Charles Bennett (screenwriter)

From Infogalactic: the planetary knowledge core
Jump to: navigation, search

Charles Bennett (2 August 1899 – 15 June 1995) was an English playwright, screenwriter and director probably best known for his work with Alfred Hitchcock.


Born in Shoreham-by-Sea, Sussex, England, Bennett served in World War I and worked as an actor on stage, notably for Ben Greet's Shakesperean Company. He worked for them for two years in Paris, from 1925 to 1926, where he write his first play The Return. He enjoyed a major success with his play Blackmail (1929), which was performed on stage by Tallulah Bankhead in 1928 and filmed by Alfred Hitchcock in 1929; the latter is generally credited as the first British sound film. The Last Hour was another popular Bennett play turned into a movie.

He was under contract to British International from 1930 to 1931 and worked for a number of other producers such as George King. His association with Hitchcock continued into the 1930s, with Bennett writing some of the latter's most famous British films—The Man Who Knew Too Much (1934), The 39 Steps (1935), Secret Agent (1936), Sabotage (1936), and Young and Innocent (1937).

His work with Hitchcock attracted the attention of Hollywood; and, in 1938, Bennett accepted a contract with Universal Studios at $1,000 a week. He stayed with the Universal for six months.[1]

World War Two

Bennett later worked with Hitchcock on his second American film, Foreign Correspondent (1940). He worked for a number of other high profile filmmakers including David O. Selznick and Cecil B. de Mille. During the war he wrote propaganda films for the British Ministry of Information.[2]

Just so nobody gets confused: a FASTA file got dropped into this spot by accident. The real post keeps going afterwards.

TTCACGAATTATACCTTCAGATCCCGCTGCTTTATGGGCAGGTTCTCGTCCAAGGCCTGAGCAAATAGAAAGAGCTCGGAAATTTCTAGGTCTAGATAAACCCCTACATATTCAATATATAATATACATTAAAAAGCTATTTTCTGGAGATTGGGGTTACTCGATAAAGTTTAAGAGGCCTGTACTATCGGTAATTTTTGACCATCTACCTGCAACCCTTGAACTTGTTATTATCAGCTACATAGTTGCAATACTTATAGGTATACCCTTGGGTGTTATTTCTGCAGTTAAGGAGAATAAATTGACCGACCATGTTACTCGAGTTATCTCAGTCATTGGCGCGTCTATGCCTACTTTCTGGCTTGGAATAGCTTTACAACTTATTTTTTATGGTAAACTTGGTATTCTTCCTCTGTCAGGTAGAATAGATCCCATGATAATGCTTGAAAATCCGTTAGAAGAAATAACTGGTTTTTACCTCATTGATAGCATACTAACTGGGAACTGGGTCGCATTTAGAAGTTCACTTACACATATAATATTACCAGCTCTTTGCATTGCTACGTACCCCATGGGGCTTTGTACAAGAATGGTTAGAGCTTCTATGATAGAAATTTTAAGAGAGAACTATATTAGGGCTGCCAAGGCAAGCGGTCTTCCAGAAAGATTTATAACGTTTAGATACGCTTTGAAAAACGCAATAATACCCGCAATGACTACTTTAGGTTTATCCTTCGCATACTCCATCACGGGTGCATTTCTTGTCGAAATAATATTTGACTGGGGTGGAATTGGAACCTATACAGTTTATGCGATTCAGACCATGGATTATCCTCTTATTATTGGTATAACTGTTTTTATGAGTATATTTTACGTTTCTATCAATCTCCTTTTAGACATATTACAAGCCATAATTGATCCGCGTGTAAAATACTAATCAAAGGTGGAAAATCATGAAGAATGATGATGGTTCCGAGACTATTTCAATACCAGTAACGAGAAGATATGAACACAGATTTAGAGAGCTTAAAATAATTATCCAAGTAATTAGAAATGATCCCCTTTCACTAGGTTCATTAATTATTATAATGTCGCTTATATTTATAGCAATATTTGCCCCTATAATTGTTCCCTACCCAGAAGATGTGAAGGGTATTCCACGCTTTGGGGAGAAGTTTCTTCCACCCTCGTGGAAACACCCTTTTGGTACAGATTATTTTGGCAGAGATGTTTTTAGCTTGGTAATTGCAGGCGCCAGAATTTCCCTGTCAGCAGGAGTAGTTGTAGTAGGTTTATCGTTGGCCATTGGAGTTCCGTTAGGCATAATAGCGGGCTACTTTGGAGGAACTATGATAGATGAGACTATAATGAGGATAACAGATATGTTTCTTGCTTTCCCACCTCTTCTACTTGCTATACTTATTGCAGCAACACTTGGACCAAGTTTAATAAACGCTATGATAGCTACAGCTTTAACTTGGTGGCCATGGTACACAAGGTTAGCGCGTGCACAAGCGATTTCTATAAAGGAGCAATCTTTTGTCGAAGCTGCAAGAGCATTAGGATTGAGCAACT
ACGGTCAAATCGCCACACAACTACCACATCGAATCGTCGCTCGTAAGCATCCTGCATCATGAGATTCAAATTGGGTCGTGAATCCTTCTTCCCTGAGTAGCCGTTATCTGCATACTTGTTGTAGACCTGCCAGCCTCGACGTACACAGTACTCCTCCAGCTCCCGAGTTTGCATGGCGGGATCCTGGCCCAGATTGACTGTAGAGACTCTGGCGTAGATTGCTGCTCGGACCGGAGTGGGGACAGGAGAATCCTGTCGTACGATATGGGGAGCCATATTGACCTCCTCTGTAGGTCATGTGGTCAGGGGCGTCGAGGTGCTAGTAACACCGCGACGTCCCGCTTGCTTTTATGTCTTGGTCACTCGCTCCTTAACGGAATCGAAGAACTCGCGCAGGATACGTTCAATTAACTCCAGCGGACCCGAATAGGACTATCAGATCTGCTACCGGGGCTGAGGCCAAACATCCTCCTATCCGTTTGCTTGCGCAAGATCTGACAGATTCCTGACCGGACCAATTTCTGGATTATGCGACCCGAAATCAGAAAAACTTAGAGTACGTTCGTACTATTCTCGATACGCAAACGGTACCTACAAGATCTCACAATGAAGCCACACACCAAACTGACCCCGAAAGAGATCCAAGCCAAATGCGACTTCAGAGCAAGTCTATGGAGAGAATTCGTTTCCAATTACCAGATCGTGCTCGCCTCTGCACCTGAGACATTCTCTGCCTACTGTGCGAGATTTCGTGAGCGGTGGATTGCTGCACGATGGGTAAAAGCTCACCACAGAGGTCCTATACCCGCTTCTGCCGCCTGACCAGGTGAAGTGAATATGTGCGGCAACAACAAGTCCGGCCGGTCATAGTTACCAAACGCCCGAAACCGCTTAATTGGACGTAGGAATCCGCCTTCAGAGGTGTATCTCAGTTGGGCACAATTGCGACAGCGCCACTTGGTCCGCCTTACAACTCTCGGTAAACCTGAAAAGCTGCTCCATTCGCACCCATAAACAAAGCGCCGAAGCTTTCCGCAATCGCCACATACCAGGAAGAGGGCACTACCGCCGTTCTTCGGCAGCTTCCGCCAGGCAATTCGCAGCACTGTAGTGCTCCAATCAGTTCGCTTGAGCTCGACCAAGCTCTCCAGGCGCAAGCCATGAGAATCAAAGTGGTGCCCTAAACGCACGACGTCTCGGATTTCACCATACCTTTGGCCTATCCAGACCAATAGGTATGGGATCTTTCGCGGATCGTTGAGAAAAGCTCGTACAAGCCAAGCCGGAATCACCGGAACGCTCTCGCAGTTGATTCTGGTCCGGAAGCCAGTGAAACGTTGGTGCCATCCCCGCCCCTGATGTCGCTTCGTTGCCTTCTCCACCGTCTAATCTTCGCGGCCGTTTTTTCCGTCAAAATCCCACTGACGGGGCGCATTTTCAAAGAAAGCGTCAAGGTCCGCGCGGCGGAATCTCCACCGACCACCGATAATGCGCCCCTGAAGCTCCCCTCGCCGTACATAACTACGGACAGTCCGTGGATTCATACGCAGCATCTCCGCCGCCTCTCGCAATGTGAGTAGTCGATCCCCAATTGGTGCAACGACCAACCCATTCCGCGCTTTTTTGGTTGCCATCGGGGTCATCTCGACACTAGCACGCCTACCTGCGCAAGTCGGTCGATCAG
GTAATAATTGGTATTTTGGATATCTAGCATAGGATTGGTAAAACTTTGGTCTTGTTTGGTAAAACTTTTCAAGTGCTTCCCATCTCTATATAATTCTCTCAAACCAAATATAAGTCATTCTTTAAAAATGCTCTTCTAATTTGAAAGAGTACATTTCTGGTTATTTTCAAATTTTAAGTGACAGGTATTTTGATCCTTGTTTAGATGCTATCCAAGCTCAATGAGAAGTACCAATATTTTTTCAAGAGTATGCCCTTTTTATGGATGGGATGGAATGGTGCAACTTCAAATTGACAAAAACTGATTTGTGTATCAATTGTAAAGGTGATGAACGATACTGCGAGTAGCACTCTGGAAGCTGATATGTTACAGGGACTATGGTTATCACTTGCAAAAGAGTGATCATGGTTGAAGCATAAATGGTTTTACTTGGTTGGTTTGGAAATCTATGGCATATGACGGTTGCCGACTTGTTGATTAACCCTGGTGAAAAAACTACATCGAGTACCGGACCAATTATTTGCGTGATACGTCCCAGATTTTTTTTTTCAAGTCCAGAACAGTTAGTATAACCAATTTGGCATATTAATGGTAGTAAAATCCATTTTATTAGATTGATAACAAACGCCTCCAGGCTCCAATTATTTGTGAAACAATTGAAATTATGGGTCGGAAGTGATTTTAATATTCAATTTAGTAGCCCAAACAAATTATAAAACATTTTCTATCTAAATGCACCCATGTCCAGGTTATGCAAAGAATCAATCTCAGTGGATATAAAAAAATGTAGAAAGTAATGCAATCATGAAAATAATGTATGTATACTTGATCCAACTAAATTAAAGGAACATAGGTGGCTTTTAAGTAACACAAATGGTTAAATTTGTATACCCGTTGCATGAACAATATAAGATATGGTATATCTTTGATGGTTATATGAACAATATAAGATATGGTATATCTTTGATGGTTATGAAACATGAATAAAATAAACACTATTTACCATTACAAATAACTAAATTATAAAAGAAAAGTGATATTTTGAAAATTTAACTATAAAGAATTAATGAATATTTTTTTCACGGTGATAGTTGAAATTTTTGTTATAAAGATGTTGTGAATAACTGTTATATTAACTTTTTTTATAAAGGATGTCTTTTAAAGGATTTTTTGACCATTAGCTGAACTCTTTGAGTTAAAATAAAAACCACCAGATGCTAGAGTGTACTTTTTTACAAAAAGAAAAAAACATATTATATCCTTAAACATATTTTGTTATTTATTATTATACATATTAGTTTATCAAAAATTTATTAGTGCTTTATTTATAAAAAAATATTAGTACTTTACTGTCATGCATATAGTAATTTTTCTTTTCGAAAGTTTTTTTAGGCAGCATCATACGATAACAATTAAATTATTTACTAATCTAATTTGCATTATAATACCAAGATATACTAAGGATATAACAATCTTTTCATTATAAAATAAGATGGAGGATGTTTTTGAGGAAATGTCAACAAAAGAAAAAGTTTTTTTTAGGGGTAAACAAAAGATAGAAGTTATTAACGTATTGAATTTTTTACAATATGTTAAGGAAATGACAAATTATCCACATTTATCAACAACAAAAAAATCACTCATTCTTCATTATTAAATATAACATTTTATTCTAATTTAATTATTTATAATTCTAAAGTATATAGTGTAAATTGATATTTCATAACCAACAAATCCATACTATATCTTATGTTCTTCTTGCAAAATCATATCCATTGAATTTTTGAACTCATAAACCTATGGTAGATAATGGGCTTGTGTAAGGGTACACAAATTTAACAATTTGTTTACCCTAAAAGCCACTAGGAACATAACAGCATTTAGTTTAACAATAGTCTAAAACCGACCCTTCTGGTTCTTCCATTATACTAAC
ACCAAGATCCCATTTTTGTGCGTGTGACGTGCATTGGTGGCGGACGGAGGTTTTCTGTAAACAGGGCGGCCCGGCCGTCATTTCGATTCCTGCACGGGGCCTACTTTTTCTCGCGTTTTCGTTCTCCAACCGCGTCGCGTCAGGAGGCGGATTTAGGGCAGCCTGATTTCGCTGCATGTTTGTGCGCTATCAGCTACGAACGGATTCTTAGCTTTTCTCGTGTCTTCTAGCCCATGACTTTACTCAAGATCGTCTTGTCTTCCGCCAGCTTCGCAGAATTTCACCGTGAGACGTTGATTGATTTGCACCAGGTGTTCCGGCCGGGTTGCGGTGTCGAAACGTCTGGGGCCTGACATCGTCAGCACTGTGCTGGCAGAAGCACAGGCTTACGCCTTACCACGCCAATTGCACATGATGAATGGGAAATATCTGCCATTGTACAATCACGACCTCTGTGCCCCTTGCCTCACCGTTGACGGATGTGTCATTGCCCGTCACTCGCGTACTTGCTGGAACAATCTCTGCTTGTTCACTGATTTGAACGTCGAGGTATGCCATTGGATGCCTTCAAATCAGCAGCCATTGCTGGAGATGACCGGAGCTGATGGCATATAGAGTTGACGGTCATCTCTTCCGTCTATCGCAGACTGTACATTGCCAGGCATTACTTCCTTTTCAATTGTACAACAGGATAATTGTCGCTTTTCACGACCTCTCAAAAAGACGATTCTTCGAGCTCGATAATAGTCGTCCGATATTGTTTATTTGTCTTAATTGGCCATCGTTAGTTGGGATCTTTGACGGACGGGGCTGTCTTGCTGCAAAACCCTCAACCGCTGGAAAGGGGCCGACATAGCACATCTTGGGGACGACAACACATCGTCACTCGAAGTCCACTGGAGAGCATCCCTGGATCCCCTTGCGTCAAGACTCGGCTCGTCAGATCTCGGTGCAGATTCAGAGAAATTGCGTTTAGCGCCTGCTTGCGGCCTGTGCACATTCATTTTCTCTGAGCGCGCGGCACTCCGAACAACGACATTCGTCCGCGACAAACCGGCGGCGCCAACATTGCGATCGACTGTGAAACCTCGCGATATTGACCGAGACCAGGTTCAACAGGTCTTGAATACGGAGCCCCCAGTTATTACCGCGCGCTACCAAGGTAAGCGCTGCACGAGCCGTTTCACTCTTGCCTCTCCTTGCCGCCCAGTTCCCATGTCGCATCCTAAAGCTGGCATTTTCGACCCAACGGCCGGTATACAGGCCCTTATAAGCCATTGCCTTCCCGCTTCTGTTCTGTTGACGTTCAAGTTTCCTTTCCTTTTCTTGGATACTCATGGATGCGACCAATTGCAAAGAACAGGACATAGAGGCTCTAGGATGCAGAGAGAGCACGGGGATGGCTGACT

Bennett stayed in Hollywood, writing many screenplays such as 'Ivy. He attempted to remake Blackmail[3] but was unsuccessful.

He directed two films, Madness of the Heart (1949) and No Escape (1953).

Later Career

He later worked in American television on such series as Voyage to the Bottom of the Sea, The Wild Wild West and Land of the Giants. He also co-wrote, with Anthony Ellis, the first adaptation of a James Bond novel, the 1954 television production of Casino Royale. However, the best received of Bennett's later films was an adaptation of M. R. James's Casting the Runes, entitled Night of the Demon and directed by Jacques Tourneur in 1957.

His last film was also directed by Tourneur in 1965, called The City Under the Sea and starred Vincent Price.

In 1990 Bennett was hired to write a remake of Blackmail.[4][5] The film was never made.

Personal Life

Bennett's brother hanged himself in 1928.[6]

Bennett died in Los Angeles in 1995.[7]

Selected filmography


  • The Return (1925)
  • Blackmail (1928)
  • The Last Hour (1928)
  • Sensation
  • Big Business
  • Midnight
  • The Danger Line
  • Page from a Diary


  1. McGilligan p 33
  2. Leeside Shippey, Lee. Los Angeles Times (1923-Current File) [Los Angeles, Calif] 15 Nov 1945: A4.
  3. DRAMA AND FILM: Metropolitan Opera Plans Cinema Career Schallert, Edwin. Los Angeles Times (1923-Current File) [Los Angeles, Calif] 19 Nov 1947: A11.
  4. The corpse who wasn't dead is turning out a new screenplay at 91 o A director explores the dark side of a writer's imagination. Lawrence Van Gelder. New York Times (1923-Current file) [New York, N.Y] 30 Nov 1990: C8.
  5. Now, Here's a Real Comeback: At 91, Charles Bennett is co-writing the remake of a movie he made with Alfred Hitchcock in 1929 BROESKE, PAT H. Los Angeles Times (1923-Current File) [Los Angeles, Calif] 30 Sep 1990: N6.
  6. YOUNG STAGE DIRECTOR FOUND HANGED: "No Worries." The Manchester Guardian (1901-1959) [Manchester (UK)] 13 Aug 1928: 6
  7. The man who knew too much Bergan, Ronald. The Guardian (1959-2003) [London (UK)] 19 June 1995: 14.
  • McGillian, Patrick "Charles Bennett", Backstory 1

External links